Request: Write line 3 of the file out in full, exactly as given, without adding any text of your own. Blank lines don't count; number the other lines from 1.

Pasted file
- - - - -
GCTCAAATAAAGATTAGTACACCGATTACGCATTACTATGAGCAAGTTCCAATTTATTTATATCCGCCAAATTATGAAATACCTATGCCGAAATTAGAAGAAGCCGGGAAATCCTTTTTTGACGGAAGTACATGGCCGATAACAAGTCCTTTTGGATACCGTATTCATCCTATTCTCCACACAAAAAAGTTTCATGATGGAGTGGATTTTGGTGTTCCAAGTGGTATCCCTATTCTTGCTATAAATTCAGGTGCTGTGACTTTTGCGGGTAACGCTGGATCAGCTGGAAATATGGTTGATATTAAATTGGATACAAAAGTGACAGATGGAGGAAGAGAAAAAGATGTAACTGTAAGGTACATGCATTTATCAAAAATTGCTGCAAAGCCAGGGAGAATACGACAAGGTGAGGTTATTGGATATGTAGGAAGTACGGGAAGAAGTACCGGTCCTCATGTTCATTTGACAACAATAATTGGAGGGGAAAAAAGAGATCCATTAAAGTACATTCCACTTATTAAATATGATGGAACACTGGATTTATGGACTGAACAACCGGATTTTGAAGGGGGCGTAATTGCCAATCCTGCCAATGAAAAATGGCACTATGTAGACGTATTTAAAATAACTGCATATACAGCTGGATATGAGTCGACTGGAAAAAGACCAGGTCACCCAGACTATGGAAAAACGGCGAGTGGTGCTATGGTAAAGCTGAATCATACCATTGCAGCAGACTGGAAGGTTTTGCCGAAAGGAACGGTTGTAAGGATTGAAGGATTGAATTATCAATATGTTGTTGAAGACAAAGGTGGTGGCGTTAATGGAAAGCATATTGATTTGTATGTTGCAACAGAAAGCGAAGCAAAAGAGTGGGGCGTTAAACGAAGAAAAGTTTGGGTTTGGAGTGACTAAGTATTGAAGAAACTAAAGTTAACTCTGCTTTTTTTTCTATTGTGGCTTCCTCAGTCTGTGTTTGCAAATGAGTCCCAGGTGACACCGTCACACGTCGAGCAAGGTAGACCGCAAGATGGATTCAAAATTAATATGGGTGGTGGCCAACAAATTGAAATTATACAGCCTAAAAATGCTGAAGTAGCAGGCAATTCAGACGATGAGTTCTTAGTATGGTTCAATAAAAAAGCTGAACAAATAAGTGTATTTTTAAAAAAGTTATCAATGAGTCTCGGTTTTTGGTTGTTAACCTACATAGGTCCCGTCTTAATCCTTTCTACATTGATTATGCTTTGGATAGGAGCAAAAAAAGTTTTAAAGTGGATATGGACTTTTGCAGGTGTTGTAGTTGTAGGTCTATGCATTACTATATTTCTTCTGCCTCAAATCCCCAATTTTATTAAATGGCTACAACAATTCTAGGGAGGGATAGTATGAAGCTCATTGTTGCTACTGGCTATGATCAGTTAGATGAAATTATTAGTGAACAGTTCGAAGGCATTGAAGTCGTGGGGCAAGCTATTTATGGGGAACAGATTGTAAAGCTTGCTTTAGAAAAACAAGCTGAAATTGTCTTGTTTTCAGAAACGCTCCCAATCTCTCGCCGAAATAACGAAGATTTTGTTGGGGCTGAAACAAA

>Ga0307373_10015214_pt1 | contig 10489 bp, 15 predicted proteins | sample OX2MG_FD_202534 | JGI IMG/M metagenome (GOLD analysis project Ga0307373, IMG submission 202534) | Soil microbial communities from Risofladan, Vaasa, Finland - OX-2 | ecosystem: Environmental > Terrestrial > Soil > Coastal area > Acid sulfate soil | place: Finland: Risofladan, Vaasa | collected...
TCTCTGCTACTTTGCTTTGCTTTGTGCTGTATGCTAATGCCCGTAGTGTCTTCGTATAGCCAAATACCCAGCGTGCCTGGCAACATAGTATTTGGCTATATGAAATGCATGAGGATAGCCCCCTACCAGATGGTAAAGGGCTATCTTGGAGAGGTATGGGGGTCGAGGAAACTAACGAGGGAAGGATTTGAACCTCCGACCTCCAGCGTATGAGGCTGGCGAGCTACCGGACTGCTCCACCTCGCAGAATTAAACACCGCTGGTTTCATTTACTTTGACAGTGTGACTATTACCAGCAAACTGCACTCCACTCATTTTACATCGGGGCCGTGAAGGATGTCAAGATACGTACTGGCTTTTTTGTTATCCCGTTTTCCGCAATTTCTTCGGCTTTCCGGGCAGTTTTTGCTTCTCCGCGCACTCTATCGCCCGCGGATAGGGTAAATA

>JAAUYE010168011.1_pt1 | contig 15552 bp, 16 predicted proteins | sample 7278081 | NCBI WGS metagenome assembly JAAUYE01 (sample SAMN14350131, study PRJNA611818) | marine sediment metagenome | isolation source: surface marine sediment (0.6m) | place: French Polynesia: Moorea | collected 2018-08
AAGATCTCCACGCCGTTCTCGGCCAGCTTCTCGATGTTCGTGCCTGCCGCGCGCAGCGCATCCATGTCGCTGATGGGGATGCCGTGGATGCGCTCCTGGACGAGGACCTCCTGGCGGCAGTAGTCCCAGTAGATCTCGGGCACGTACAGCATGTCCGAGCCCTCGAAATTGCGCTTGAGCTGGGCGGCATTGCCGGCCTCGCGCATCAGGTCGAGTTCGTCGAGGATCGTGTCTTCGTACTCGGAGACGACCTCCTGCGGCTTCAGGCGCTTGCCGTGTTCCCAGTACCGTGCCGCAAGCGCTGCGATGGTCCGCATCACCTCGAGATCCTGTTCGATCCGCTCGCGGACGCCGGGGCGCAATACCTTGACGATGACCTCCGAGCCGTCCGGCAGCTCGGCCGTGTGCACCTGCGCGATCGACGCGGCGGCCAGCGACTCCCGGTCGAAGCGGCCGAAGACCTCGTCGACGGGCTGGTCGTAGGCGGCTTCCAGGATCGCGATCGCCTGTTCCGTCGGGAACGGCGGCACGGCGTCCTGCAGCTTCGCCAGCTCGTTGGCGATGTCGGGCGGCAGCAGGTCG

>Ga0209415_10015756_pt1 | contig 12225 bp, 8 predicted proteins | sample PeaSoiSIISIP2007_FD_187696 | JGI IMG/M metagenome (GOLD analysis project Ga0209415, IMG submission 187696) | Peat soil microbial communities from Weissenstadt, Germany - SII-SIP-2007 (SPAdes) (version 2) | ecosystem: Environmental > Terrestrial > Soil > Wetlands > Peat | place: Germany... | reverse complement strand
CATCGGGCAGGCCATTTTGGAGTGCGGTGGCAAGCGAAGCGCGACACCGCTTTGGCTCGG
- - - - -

TCTCTGCTACTTTGCTTTGCTTTGTGCTGTATGCTAATGCCCGTAGTGTCTTCGTATAGCCAAATACCCAGCGTGCCTGGCAACATAGTATTTGGCTATATGAAATGCATGAGGATAGCCCCCTACCAGATGGTAAAGGGCTATCTTGGAGAGGTATGGGGGTCGAGGAAACTAACGAGGGAAGGATTTGAACCTCCGACCTCCAGCGTATGAGGCTGGCGAGCTACCGGACTGCTCCACCTCGCAGAATTAAACACCGCTGGTTTCATTTACTTTGACAGTGTGACTATTACCAGCAAACTGCACTCCACTCATTTTACATCGGGGCCGTGAAGGATGTCAAGATACGTACTGGCTTTTTTGTTATCCCGTTTTCCGCAATTTCTTCGGCTTTCCGGGCAGTTTTTGCTTCTCCGCGCACTCTATCGCCCGCGGATAGGGTAAATA